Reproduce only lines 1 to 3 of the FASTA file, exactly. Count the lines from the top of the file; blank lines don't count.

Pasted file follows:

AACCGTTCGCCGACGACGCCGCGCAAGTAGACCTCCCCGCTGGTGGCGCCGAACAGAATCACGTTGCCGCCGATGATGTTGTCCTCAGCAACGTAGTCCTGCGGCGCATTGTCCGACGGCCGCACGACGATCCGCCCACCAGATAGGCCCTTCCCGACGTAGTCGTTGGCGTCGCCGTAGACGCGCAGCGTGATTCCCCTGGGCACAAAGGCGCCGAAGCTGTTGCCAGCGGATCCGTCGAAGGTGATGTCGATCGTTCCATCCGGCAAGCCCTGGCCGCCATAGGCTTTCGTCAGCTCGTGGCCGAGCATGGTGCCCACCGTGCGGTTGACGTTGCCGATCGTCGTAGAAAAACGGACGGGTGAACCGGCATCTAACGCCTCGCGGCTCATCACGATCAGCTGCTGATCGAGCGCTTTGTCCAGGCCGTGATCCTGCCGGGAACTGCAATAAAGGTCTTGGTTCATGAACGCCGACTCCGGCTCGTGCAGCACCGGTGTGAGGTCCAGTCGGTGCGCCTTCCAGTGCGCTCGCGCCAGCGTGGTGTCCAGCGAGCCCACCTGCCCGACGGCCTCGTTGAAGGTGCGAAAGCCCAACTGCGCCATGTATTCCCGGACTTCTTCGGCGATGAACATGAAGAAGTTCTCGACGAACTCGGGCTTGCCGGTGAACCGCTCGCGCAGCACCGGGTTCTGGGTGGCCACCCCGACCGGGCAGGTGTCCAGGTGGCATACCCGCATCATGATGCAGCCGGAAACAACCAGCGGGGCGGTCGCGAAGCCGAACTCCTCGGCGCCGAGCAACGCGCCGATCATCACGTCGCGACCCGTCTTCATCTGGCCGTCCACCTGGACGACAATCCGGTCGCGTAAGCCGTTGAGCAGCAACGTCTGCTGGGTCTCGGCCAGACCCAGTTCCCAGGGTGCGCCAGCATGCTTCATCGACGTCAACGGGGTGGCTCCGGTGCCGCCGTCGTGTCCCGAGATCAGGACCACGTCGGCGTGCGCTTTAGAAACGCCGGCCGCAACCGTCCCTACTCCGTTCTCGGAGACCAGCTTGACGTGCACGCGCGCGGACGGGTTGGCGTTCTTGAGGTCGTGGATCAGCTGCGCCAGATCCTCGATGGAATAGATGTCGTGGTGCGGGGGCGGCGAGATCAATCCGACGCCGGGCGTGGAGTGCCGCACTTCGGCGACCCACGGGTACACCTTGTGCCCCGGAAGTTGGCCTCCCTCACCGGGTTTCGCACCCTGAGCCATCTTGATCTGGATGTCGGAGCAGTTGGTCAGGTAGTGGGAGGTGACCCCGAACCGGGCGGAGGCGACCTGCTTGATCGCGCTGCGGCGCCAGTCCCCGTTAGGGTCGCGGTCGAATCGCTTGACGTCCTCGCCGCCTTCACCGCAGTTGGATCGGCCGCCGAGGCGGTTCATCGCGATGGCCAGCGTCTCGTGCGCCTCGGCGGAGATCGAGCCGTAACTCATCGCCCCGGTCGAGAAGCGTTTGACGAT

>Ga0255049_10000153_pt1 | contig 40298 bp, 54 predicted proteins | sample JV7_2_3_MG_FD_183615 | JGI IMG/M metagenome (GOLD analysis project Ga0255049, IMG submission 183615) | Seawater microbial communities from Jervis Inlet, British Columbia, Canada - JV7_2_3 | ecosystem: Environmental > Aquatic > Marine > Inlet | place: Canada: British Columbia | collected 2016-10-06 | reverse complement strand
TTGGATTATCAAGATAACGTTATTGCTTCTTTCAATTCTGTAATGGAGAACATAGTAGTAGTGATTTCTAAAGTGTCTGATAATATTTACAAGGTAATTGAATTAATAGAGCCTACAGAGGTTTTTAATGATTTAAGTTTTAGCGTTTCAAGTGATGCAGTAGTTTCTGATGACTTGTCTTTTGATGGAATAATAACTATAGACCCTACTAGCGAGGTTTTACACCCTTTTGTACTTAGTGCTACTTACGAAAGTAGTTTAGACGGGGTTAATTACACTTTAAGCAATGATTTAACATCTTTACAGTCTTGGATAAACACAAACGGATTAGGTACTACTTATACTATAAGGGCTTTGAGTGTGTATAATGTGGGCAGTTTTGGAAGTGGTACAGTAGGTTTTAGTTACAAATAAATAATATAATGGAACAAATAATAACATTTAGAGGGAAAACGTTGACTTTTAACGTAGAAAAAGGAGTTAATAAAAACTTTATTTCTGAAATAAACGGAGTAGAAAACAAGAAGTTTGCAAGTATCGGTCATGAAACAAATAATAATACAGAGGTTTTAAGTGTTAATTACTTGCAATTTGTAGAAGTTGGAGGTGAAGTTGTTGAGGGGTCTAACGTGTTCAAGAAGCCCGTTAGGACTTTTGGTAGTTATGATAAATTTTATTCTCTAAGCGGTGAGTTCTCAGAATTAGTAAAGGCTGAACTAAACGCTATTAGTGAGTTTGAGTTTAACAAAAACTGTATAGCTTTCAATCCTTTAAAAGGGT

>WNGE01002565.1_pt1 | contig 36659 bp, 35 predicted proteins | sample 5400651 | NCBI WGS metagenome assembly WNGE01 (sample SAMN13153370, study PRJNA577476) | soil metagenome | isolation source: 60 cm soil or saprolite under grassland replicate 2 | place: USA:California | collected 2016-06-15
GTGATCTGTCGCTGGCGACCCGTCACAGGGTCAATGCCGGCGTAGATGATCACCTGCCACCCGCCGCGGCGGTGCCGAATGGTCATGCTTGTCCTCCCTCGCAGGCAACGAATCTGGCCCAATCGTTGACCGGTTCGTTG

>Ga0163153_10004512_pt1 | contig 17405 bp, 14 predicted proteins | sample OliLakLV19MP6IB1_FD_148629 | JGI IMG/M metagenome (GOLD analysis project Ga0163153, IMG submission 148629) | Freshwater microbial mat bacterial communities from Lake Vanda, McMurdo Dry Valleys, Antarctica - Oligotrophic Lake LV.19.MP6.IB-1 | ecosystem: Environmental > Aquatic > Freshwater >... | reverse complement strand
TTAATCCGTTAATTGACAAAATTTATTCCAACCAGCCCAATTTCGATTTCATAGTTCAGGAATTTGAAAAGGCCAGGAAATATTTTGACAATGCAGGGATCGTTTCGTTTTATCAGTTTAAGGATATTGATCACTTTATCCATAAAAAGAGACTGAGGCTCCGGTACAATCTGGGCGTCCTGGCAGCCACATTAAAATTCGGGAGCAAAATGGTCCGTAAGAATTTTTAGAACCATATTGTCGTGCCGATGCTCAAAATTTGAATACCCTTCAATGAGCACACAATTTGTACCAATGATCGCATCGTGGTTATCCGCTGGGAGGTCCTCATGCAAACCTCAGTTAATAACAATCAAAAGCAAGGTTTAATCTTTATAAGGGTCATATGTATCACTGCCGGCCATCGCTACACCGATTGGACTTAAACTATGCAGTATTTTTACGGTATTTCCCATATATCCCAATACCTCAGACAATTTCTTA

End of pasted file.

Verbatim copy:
AACCGTTCGCCGACGACGCCGCGCAAGTAGACCTCCCCGCTGGTGGCGCCGAACAGAATCACGTTGCCGCCGATGATGTTGTCCTCAGCAACGTAGTCCTGCGGCGCATTGTCCGACGGCCGCACGACGATCCGCCCACCAGATAGGCCCTTCCCGACGTAGTCGTTGGCGTCGCCGTAGACGCGCAGCGTGATTCCCCTGGGCACAAAGGCGCCGAAGCTGTTGCCAGCGGATCCGTCGAAGGTGATGTCGATCGTTCCATCCGGCAAGCCCTGGCCGCCATAGGCTTTCGTCAGCTCGTGGCCGAGCATGGTGCCCACCGTGCGGTTGACGTTGCCGATCGTCGTAGAAAAACGGACGGGTGAACCGGCATCTAACGCCTCGCGGCTCATCACGATCAGCTGCTGATCGAGCGCTTTGTCCAGGCCGTGATCCTGCCGGGAACTGCAATAAAGGTCTTGGTTCATGAACGCCGACTCCGGCTCGTGCAGCACCGGTGTGAGGTCCAGTCGGTGCGCCTTCCAGTGCGCTCGCGCCAGCGTGGTGTCCAGCGAGCCCACCTGCCCGACGGCCTCGTTGAAGGTGCGAAAGCCCAACTGCGCCATGTATTCCCGGACTTCTTCGGCGATGAACATGAAGAAGTTCTCGACGAACTCGGGCTTGCCGGTGAACCGCTCGCGCAGCACCGGGTTCTGGGTGGCCACCCCGACCGGGCAGGTGTCCAGGTGGCATACCCGCATCATGATGCAGCCGGAAACAACCAGCGGGGCGGTCGCGAAGCCGAACTCCTCGGCGCCGAGCAACGCGCCGATCATCACGTCGCGACCCGTCTTCATCTGGCCGTCCACCTGGACGACAATCCGGTCGCGTAAGCCGTTGAGCAGCAACGTCTGCTGGGTCTCGGCCAGACCCAGTTCCCAGGGTGCGCCAGCATGCTTCATCGACGTCAACGGGGTGGCTCCGGTGCCGCCGTCGTGTCCCGAGATCAGGACCACGTCGGCGTGCGCTTTAGAAACGCCGGCCGCAACCGTCCCTACTCCGTTCTCGGAGACCAGCTTGACGTGCACGCGCGCGGACGGGTTGGCGTTCTTGAGGTCGTGGATCAGCTGCGCCAGATCCTCGATGGAATAGATGTCGTGGTGCGGGGGCGGCGAGATCAATCCGACGCCGGGCGTGGAGTGCCGCACTTCGGCGACCCACGGGTACACCTTGTGCCCCGGAAGTTGGCCTCCCTCACCGGGTTTCGCACCCTGAGCCATCTTGATCTGGATGTCGGAGCAGTTGGTCAGGTAGTGGGAGGTGACCCCGAACCGGGCGGAGGCGACCTGCTTGATCGCGCTGCGGCGCCAGTCCCCGTTAGGGTCGCGGTCGAATCGCTTGACGTCCTCGCCGCCTTCACCGCAGTTGGATCGGCCGCCGAGGCGGTTCATCGCGATGGCCAGCGTCTCGTGCGCCTCGGCGGAGATCGAGCCGTAACTCATCGCCCCGGTCGAGAAGCGTTTGACGAT

>Ga0255049_10000153_pt1 | contig 40298 bp, 54 predicted proteins | sample JV7_2_3_MG_FD_183615 | JGI IMG/M metagenome (GOLD analysis project Ga0255049, IMG submission 183615) | Seawater microbial communities from Jervis Inlet, British Columbia, Canada - JV7_2_3 | ecosystem: Environmental > Aquatic > Marine > Inlet | place: Canada: British Columbia | collected 2016-10-06 | reverse complement strand
TTGGATTATCAAGATAACGTTATTGCTTCTTTCAATTCTGTAATGGAGAACATAGTAGTAGTGATTTCTAAAGTGTCTGATAATATTTACAAGGTAATTGAATTAATAGAGCCTACAGAGGTTTTTAATGATTTAAGTTTTAGCGTTTCAAGTGATGCAGTAGTTTCTGATGACTTGTCTTTTGATGGAATAATAACTATAGACCCTACTAGCGAGGTTTTACACCCTTTTGTACTTAGTGCTACTTACGAAAGTAGTTTAGACGGGGTTAATTACACTTTAAGCAATGATTTAACATCTTTACAGTCTTGGATAAACACAAACGGATTAGGTACTACTTATACTATAAGGGCTTTGAGTGTGTATAATGTGGGCAGTTTTGGAAGTGGTACAGTAGGTTTTAGTTACAAATAAATAATATAATGGAACAAATAATAACATTTAGAGGGAAAACGTTGACTTTTAACGTAGAAAAAGGAGTTAATAAAAACTTTATTTCTGAAATAAACGGAGTAGAAAACAAGAAGTTTGCAAGTATCGGTCATGAAACAAATAATAATACAGAGGTTTTAAGTGTTAATTACTTGCAATTTGTAGAAGTTGGAGGTGAAGTTGTTGAGGGGTCTAACGTGTTCAAGAAGCCCGTTAGGACTTTTGGTAGTTATGATAAATTTTATTCTCTAAGCGGTGAGTTCTCAGAATTAGTAAAGGCTGAACTAAACGCTATTAGTGAGTTTGAGTTTAACAAAAACTGTATAGCTTTCAATCCTTTAAAAGGGT